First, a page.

Who is it for?
For the price conscious bike riders who wants to cycle on icy and snowy ground without risking to make a fool of themselves while falling in front of a bunch of kids.
Chain Reaction Cycles is at the time of writing charging about US$ 60 for a 26×2.1 wire tire. Use the Google search field below to find the best prices.
Studs and knobs
The Schwalbe net site states that the 304 studs per tire are partly made of tungsten carbide (WC). According to Wikipedia the WC is an inorganic chemical compound containing equal parts of tungsten and carbon atoms that is three times stiffer than steel. The pro version of this tire has studs with a WC core that is clad in aluminum. I guess the non-pro version of Ice Spiker doesn’t have aluminum spikes, but are partly made up of steel. Why? Because I have seen rusty studs, and aluminum doesn’t rust. Every knob on this tire, except for those on the side, has a single stud. Half of the central knobs are connected in pairs. The knobs are quite long, and the pairing of knobs prevent some of the deformation that happens when they are pressed against hard surfaces, and gives a little bit more grip on loose snow.
Installation and run in time
Installation is not a problem with these tires. They fall easily in place in the rim without too much hassle. It’s also fairly easy to remove the tires, just using your hands, or one or two tire levers. The studs need to be secured to the knobs. The way you do this is to do a run in of the tires of about 40 km easy cycling on asphalt without aggressive acceleration or breaking. If you don’t do this you risk losing your studs quite fast.
Ice and snow are not just ice and snow
Like every other tire you are using on your bike the choice of winter tire depends on where you are riding and how much you are willing to spend. The Lapp and Eskimo languages have over 100 words and expressions to describe snow, so you know that snow and ice can vary a lot. Ice can have different structures and varying degrees of slipperiness. Snow on the other hand can be loose or hard packed, have different depths, and a lot of other different properties related to temperature and age. Combine snow and ice, and you’ll have plenty of opportunities to slip and slide.
To grip or not to grip, that is the question
To my experience the Ice Spiker is great on hard packed snow and most icy areas. If it has snowed a lot during the night it’s going to be a problem no matter which tire you are using. Small areas of 10-20 cm deep loose snow are doable, but passing long stretches drains your strength really fast. Loose snow over ice is not the best surface to ride on, because the knobs get packed with snow such that the spikes don’t reach down to the ice. Longitudinal inclined ice slopes are also of course somewhere you have to be careful.
Recently my tires slipped a place I really didn’t think they were going to. It was a quite steep slope upwards where the car tires had polished the ice. To my surprise the tires didn’t stick like gum on a wall to wall carpet. So like all tires they are not magical, but a compromise between a lot of different factors (weight, rolling resistance, stud length, type of material, construction, durability, price, and so on). For my use (back and forth to work on icy and snowy asphalt roads) they’re perfect!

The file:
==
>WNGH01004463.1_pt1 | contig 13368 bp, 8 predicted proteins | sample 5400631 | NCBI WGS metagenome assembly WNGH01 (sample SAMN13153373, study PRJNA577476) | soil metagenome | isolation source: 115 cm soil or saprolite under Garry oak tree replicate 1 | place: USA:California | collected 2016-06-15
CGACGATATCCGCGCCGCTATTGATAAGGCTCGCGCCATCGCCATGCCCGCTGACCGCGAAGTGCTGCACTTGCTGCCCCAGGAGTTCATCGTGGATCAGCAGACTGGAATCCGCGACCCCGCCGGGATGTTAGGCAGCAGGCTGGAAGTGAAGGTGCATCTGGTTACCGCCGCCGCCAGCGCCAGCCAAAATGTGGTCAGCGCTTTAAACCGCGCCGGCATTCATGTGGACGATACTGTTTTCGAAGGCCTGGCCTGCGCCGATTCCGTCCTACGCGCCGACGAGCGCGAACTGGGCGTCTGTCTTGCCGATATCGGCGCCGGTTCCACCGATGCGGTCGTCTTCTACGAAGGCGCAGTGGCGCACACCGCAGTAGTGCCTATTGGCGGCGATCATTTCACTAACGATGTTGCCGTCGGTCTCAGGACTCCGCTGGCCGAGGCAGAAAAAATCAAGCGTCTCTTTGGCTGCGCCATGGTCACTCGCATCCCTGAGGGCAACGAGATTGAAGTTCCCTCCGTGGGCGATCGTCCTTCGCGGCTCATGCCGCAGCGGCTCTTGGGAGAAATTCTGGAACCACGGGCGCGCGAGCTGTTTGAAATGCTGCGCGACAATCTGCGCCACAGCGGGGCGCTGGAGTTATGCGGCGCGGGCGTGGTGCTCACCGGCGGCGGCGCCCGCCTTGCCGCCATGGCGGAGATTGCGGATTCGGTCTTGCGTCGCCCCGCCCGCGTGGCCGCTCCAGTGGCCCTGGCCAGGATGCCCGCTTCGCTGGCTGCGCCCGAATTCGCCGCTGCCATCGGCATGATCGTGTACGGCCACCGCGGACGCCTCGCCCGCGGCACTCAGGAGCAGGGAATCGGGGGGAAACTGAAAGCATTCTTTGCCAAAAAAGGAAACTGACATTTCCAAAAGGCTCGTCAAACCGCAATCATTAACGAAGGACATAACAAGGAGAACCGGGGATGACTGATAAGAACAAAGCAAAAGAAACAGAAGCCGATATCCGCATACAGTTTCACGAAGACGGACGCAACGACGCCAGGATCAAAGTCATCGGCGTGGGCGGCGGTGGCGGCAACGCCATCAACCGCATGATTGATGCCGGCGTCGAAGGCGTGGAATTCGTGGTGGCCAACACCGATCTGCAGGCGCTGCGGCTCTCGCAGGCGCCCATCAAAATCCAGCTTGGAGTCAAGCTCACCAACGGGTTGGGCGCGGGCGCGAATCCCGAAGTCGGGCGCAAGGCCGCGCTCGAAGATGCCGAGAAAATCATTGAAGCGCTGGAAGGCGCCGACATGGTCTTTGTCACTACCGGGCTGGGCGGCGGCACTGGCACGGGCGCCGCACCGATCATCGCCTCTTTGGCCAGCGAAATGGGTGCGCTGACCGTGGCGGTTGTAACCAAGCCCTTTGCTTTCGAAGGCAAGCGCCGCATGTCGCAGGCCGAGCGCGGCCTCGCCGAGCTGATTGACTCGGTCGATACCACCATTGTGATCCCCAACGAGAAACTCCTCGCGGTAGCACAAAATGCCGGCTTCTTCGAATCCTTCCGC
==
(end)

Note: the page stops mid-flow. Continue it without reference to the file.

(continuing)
Puncture really isn’t a big issue with winter tires. You are most of the time on ice or snow, and I haven’t heard about anyone getting a puncture from that, even on really sharp ice crystals . Often you want to reduce the air pressure on the tires to get a better grip, and that makes you as always susceptible to snake bites (pinch flats). That’s nothing new under the sun.
Studded tires are heavy. That is no wonder when you punch metal studs into the rubber. No matter how light each stud is, it’s going to weigh a lot when you have 304 of them. The Ice Spiker weighs a hefty 980 gram pr tire. If you want to travel light, go for the Ice Spiker Pro which only weighs 695 gram.
Rolling resistance and noise
These tires have a lot of rolling resistance and they produce plenty of noise on asphalt. But nothing beats rolling fast and silent on a few centimeters of newly fallen snow.
As long as you run the tires in for about 40 km when you start using them and don’t do stupid things like blocking your brakes on asphalt, the studs are going to stay put in the tire. If you mostly use them on snow and ice the wear in negligible, which means you’ll probably have these great tires for several seasons.
If you want stay reasonably secure while cycling on ice and snow, and doesn’t mind that each tire weigh almost one kilogram, there is no reason not to buy these metal rubber beauties.
If you have a problem with heavy tires, don’t want to cycle on snow and ice, or are more comfortable in front of a the burning fireplace than wearing 4-5 layers of insulation to keep the minus 20 degree Celsius outside, you’ll probably better off without these great tires.
Where to buy?
I usually buy my gear at Chain Reaction Cycles or eBay, but I’m often surprised by the speed and the price of local shops. If you want to find the cheapest prices – type “Schwalbe Ice Spiker” in the Google search field below: